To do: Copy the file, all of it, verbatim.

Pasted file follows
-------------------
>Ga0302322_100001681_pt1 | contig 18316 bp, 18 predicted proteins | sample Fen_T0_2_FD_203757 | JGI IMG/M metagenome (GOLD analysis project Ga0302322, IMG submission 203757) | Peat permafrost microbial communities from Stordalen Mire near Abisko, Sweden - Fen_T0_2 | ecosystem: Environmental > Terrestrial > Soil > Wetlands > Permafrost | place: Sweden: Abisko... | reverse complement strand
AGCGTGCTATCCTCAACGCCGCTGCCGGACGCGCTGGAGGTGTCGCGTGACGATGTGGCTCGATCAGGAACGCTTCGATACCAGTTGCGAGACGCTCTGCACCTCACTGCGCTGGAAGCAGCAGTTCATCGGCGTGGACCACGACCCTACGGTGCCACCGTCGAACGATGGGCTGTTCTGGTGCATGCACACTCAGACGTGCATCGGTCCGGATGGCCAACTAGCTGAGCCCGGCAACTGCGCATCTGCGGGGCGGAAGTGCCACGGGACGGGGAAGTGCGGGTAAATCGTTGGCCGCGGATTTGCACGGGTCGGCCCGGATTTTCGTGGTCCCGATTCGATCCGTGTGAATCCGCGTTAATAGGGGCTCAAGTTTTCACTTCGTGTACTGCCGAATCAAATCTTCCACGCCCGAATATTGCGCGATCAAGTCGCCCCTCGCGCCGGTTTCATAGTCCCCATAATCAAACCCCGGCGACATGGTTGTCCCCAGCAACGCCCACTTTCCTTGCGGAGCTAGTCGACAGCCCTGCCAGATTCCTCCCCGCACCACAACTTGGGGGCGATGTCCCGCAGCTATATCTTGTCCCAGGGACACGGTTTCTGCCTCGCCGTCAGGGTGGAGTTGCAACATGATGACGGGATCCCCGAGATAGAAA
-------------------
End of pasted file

>Ga0302322_100001681_pt1 | contig 18316 bp, 18 predicted proteins | sample Fen_T0_2_FD_203757 | JGI IMG/M metagenome (GOLD analysis project Ga0302322, IMG submission 203757) | Peat permafrost microbial communities from Stordalen Mire near Abisko, Sweden - Fen_T0_2 | ecosystem: Environmental > Terrestrial > Soil > Wetlands > Permafrost | place: Sweden: Abisko... | reverse complement strand
AGCGTGCTATCCTCAACGCCGCTGCCGGACGCGCTGGAGGTGTCGCGTGACGATGTGGCTCGATCAGGAACGCTTCGATACCAGTTGCGAGACGCTCTGCACCTCACTGCGCTGGAAGCAGCAGTTCATCGGCGTGGACCACGACCCTACGGTGCCACCGTCGAACGATGGGCTGTTCTGGTGCATGCACACTCAGACGTGCATCGGTCCGGATGGCCAACTAGCTGAGCCCGGCAACTGCGCATCTGCGGGGCGGAAGTGCCACGGGACGGGGAAGTGCGGGTAAATCGTTGGCCGCGGATTTGCACGGGTCGGCCCGGATTTTCGTGGTCCCGATTCGATCCGTGTGAATCCGCGTTAATAGGGGCTCAAGTTTTCACTTCGTGTACTGCCGAATCAAATCTTCCACGCCCGAATATTGCGCGATCAAGTCGCCCCTCGCGCCGGTTTCATAGTCCCCATAATCAAACCCCGGCGACATGGTTGTCCCCAGCAACGCCCACTTTCCTTGCGGAGCTAGTCGACAGCCCTGCCAGATTCCTCCCCGCACCACAACTTGGGGGCGATGTCCCGCAGCTATATCTTGTCCCAGGGACACGGTTTCTGCCTCGCCGTCAGGGTGGAGTTGCAACATGATGACGGGATCCCCGAGATAGAAA